Ambedkar also repeatedly points to the endogamous structure of caste. More than promoting occasional inclusive events like community dining or common access to places of worship, Ambedkar therefore laid stress on more effective negation of caste boundaries like inter-caste marriages. Such ‘transgression’ of caste boundaries can however become the norm only when there is much greater social mobility and freedom, especially freedom for women to decide about their own lives, including the questions of love and marriage. In other words, just as caste regimentation and patriarchy reinforce each other, the weakening of one will also weaken the other. The battle for gender justice must therefore be seen as a key task in the fight for caste annihilation.
Rejection of the Brahminical theology, resistance to the power structure of feudalism and capitalism, pursuit of class unification, and determined battle for gender justice and freedom of women from male domination – all these are integral to Ambedkar’s vision and strategy of caste annihilation. But for all practical purposes, the mainstream politics of social justice has evolved and revolved around caste-based reservation and caste-based social engineering or piecing together of electoral equations, and the ideological thrust of annihilation of caste has been virtually banished to the background.
This has given rise to a kind of identity politics which is perfectly compatible with the domination of the Brahminical ideology. Indeed, we saw the BJP master the art of social engineering in Bihar in collaboration with the JD(U) and then apply it methodically in various other states, most notably in UP. And we today face the farcical situation where the combination of the most aggressive kind of corporate control and most horrific resurrection of Brahminical or Manuwadi ideology is being led from the front by an OBC PM who will now have the legal backing of a Dalit President.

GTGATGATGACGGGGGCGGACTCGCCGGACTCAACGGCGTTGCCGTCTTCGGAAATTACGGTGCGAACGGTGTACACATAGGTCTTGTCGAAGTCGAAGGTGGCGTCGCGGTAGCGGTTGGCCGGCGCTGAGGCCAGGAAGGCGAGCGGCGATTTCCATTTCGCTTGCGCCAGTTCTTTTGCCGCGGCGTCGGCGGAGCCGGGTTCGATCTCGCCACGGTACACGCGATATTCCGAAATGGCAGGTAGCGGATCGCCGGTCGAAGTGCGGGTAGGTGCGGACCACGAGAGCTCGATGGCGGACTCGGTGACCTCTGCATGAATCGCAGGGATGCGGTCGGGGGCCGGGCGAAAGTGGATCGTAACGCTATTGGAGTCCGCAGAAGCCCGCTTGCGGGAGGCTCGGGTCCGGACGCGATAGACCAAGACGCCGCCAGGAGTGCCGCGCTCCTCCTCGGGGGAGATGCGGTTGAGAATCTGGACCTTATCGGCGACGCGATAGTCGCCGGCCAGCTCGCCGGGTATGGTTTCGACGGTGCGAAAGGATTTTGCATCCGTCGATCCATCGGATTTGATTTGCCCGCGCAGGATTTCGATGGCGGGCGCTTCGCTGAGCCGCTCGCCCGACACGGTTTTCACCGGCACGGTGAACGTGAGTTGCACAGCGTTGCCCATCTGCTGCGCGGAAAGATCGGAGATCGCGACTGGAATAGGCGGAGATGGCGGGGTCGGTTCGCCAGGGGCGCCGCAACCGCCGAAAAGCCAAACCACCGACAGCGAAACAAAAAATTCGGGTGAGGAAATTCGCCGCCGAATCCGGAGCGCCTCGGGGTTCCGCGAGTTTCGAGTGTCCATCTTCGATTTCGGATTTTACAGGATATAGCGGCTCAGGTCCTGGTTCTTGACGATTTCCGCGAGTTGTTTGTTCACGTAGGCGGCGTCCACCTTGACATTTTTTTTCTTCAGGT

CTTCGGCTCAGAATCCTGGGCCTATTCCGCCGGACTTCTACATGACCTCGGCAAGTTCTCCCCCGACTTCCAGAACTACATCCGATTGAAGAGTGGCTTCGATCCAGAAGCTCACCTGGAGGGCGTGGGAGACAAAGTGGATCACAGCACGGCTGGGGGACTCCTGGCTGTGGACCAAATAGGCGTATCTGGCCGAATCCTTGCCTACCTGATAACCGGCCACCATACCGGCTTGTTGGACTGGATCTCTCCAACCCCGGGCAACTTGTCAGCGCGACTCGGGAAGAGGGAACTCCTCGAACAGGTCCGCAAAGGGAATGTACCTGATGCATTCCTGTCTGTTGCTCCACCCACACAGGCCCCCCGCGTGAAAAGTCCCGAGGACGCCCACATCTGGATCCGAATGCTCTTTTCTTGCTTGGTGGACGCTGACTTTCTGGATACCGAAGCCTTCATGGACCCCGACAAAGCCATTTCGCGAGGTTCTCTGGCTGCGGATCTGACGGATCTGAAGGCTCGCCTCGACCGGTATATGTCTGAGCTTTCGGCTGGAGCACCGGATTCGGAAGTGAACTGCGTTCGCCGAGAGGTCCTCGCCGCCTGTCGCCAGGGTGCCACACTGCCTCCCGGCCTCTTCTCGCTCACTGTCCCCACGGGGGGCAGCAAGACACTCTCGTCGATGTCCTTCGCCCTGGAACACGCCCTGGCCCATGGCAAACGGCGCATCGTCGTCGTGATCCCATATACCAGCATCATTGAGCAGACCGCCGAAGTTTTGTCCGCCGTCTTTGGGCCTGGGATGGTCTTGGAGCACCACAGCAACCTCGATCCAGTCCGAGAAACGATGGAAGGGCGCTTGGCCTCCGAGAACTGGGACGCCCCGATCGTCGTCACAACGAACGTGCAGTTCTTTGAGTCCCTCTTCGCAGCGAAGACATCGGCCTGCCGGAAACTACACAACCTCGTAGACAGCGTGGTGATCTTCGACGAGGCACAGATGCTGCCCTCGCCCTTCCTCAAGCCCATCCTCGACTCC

The Constitution and Ambedkar’s Prescient Warnings:
Undermining of the Constitution, Hero-worship and Soaring Inequality
Ambedkar is widely recognised as the father of the Indian Constitution. He surveyed the constitutional literature of Western democracies and also delved deep into past examples of collective functioning in India, most notably in the conduct of the Buddhist Sanghas, to produce a democratic blueprint for modern India. But most crucially, Ambedkar gave us a clear understanding of the contradictions that circumscribed the constitution. On the day the Constitution was formally adopted, Ambedkar did not celebrate the historic occasion by singing paeans for democracy; on the contrary, he took this opportunity to warn us about the contradictions that could actually jeopardise the very constitutional foundation of democracy in India.
In that historic last address to the Constituent Assembly on November 25, 1949 Ambedkar began by defending the Drafting Committee and the Constitution against various criticisms, but ended with very loud and explicit warnings about the future of democracy in India, about the danger of democracy retaining its form but giving place to dictatorship in fact. The address contains three major warnings – (i) whether the state and the people will function on the basis of the Constitution or anarchy will come to prevail, (ii) whether India will succeed in withstanding the cult of hero worship which is the surest recipe for degradation of democracy and advent of dictatorship and (iii) whether the trinity of liberty, equality and fraternity – the cornerstone of the Constitution, will be upheld in practice or growing inequality and the resultant denial of liberty and fraternity will blow up the edifice of political democracy. Today all these three warnings sound more urgent than ever.
We have a government which habitually bypasses the institutions of parliamentary democracy (to take just one example, the Aadhaar card has been inflicted on the people bypassing the objections raised by the Parliament and the Supreme court’s express verdict against making it mandatory), we have a situation where an accused of umpteen criminal cases is foisted as Chief Minister and gets to decide whether the law of the land should proceed against him, and now we have empowered mobs lynching citizens on streets and even inside trains.